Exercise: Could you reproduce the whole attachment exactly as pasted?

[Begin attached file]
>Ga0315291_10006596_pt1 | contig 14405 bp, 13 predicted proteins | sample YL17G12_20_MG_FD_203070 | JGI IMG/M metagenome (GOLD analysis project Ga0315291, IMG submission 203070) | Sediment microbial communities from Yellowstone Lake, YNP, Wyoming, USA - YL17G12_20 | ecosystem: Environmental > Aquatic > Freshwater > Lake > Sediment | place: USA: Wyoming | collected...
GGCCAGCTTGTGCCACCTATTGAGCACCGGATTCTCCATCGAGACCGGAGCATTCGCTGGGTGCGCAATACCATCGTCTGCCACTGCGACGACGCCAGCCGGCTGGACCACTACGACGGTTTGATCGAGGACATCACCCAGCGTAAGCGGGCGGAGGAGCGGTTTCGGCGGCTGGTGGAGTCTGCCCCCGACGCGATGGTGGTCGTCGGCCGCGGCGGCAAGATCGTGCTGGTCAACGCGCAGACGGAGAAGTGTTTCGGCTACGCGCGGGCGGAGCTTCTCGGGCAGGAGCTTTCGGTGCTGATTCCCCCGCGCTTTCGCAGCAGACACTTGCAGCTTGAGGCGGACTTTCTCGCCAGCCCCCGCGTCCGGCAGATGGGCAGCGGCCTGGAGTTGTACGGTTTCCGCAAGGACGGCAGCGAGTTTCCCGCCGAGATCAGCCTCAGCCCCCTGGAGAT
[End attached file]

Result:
>Ga0315291_10006596_pt1 | contig 14405 bp, 13 predicted proteins | sample YL17G12_20_MG_FD_203070 | JGI IMG/M metagenome (GOLD analysis project Ga0315291, IMG submission 203070) | Sediment microbial communities from Yellowstone Lake, YNP, Wyoming, USA - YL17G12_20 | ecosystem: Environmental > Aquatic > Freshwater > Lake > Sediment | place: USA: Wyoming | collected...
GGCCAGCTTGTGCCACCTATTGAGCACCGGATTCTCCATCGAGACCGGAGCATTCGCTGGGTGCGCAATACCATCGTCTGCCACTGCGACGACGCCAGCCGGCTGGACCACTACGACGGTTTGATCGAGGACATCACCCAGCGTAAGCGGGCGGAGGAGCGGTTTCGGCGGCTGGTGGAGTCTGCCCCCGACGCGATGGTGGTCGTCGGCCGCGGCGGCAAGATCGTGCTGGTCAACGCGCAGACGGAGAAGTGTTTCGGCTACGCGCGGGCGGAGCTTCTCGGGCAGGAGCTTTCGGTGCTGATTCCCCCGCGCTTTCGCAGCAGACACTTGCAGCTTGAGGCGGACTTTCTCGCCAGCCCCCGCGTCCGGCAGATGGGCAGCGGCCTGGAGTTGTACGGTTTCCGCAAGGACGGCAGCGAGTTTCCCGCCGAGATCAGCCTCAGCCCCCTGGAGAT